The D40 delivers. I am happy with using the 18-200mm VR II lens on it and the kit lens is very good. Being a low level cheapo dSLR it blows me away. Best jpegs I have gotten thus far from any camera I have or used.


Recently, the backward compatability of K-mount lenses for the past 40 years had been one of the stronger selling points of getting a Pentax. The Pentax line is also very good. Now the prices have skyrocketed due to the K100D and K10D having SR built into the body. I can sayit is not as effective as the VR in my Nikon lens. I can say this because again I have these and not just reading it or casually borrowed it from a friend for the weekend.

I wish the D40 came out sooner. I would not have gotten the K100D.
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Old May 28, 2007, 3:37 PM   #7
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Thank you, vIZnquest. I stand corrected.

Sigma's Lens Chart lists all their currently available lenses, and all the lenses with "HSM" or "H" (17 of Sigma's 45 lenses) are compatible with Nikon's D40 and D40x. It seems, however, that the Sigma lenses that will autofocus on the D40 and D40x are some of the more expensive in the Sigma lineup.

Also, 23 of Nikon's 49 current auto-focus lenses are fully compatible as well, and they seem to be reasonably priced and of good quality.

Tamron and Tokina, however, have no lenses that autofocus on the D40 or D40x.

All this info comes from the currently available marketing material, so anything new might not have made it into these numbers.


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Old May 28, 2007, 8:20 PM   #8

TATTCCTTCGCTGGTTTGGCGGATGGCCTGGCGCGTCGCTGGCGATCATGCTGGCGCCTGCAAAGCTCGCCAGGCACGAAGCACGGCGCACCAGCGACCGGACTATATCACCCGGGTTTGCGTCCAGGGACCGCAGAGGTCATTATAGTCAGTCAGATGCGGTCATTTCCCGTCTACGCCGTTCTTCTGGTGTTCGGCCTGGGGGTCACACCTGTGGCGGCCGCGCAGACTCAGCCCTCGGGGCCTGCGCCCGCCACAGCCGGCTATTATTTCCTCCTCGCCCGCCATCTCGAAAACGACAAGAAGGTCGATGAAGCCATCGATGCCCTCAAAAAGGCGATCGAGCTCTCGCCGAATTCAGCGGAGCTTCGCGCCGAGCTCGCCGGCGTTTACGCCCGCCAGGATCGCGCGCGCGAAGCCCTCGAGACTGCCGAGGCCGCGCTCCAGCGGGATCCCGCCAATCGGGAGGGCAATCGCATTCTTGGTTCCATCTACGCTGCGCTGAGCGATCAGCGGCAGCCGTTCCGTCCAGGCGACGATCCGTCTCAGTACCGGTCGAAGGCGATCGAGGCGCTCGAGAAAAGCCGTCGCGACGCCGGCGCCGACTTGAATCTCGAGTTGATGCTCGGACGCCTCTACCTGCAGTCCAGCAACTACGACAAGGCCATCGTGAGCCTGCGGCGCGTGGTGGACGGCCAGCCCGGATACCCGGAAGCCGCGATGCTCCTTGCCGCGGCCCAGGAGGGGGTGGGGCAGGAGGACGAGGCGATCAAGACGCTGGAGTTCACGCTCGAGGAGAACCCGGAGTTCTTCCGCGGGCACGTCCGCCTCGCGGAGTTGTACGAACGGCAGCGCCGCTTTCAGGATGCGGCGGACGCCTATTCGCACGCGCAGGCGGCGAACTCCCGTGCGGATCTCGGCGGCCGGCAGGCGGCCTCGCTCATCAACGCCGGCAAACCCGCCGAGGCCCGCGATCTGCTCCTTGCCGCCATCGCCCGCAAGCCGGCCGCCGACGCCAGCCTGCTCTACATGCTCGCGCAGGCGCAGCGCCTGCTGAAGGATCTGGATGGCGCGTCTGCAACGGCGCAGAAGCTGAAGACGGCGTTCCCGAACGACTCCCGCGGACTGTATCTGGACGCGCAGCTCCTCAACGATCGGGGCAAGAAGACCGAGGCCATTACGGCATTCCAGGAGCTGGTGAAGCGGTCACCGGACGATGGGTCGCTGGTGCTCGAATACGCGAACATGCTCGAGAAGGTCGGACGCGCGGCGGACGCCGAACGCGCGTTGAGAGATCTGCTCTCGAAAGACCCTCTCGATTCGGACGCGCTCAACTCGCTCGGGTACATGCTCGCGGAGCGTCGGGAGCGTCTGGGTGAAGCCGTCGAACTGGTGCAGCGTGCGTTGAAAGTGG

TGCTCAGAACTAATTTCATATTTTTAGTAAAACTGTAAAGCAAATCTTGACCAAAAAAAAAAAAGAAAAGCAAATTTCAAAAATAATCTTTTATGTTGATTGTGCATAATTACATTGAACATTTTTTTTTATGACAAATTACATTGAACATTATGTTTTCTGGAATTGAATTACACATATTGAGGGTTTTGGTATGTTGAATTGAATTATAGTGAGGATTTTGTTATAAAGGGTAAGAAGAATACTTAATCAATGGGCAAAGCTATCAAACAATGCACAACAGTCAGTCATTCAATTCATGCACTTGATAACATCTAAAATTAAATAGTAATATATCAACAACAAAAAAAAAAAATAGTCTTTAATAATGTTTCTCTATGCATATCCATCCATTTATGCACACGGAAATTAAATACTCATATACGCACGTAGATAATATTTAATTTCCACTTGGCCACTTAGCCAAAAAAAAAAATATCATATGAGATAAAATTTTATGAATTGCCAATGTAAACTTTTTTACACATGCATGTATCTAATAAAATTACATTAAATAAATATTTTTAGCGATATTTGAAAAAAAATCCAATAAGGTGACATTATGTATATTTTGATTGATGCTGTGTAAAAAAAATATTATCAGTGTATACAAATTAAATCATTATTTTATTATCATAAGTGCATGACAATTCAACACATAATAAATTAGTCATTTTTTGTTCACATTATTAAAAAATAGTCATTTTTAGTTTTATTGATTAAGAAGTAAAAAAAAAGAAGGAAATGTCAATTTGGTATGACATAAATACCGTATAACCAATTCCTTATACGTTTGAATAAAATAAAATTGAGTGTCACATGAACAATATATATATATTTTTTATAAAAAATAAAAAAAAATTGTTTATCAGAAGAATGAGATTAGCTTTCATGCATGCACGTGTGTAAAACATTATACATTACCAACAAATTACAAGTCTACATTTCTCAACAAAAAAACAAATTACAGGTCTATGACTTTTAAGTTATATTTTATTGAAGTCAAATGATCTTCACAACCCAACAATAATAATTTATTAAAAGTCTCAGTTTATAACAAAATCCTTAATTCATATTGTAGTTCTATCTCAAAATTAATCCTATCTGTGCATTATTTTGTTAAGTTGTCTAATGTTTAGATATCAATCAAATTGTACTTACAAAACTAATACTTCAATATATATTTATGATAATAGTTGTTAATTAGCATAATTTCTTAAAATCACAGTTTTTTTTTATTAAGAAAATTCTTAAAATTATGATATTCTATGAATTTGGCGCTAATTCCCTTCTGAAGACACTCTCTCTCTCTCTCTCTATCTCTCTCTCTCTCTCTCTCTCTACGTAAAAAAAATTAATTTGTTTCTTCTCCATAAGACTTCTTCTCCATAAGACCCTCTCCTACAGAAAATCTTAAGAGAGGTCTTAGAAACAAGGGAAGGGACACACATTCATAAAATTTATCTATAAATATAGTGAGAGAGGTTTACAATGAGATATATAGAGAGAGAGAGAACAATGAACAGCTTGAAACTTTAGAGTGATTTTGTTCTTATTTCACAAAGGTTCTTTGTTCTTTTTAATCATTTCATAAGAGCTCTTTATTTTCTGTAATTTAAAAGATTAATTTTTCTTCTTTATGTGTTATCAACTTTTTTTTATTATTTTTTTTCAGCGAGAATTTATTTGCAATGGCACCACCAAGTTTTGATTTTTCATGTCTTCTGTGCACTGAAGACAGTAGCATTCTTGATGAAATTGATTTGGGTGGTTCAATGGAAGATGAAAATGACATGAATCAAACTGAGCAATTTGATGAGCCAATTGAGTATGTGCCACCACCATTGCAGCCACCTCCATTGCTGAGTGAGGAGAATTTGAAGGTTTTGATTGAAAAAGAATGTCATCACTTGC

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One other distinction is that the Canon XTi and the Nikon D40x use pentamirrors in their veiwfinder, while the Sony A-100 uses a pentaprism.

Pentamirrors are lighter and cheaper than pentaprisms, but pentaprisms are smaller, brighter and more durable than pentamirrors.

Edit: Corrected with updated info.
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Old May 28, 2007, 8:35 PM   #9
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TCav wrote:
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One other distinction is that the Nikon D40 uses a pentamirror in its veiwfinder, while the Canon XTi and the Sony A-100 use a pentaprism.

Pentamirrors are lighter and cheaper than pentaprisms, but pentaprisms are smaller, brighter and more durable than pentamirrors.
I believe all three of those use pentamirrors. The only entry level camera that uses a pentaprism is Pentax. All the rest use mirrors.
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Old May 28, 2007, 9:33 PM   #10
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fldspringer wrote:
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I believe all three of those use pentamirrors. The only entry level camera that uses a pentaprism is Pentax. All the rest use mirrors.
You are partially correct.The Canon XTi and the Nikon D40x both usepentamirrors. The Sony A-100 uses a pentaprism.

And, in fact, the Pentax K100D and K110D use pentamirrors as well. The K10D is the only Pentax dSLR that uses a pentaprism.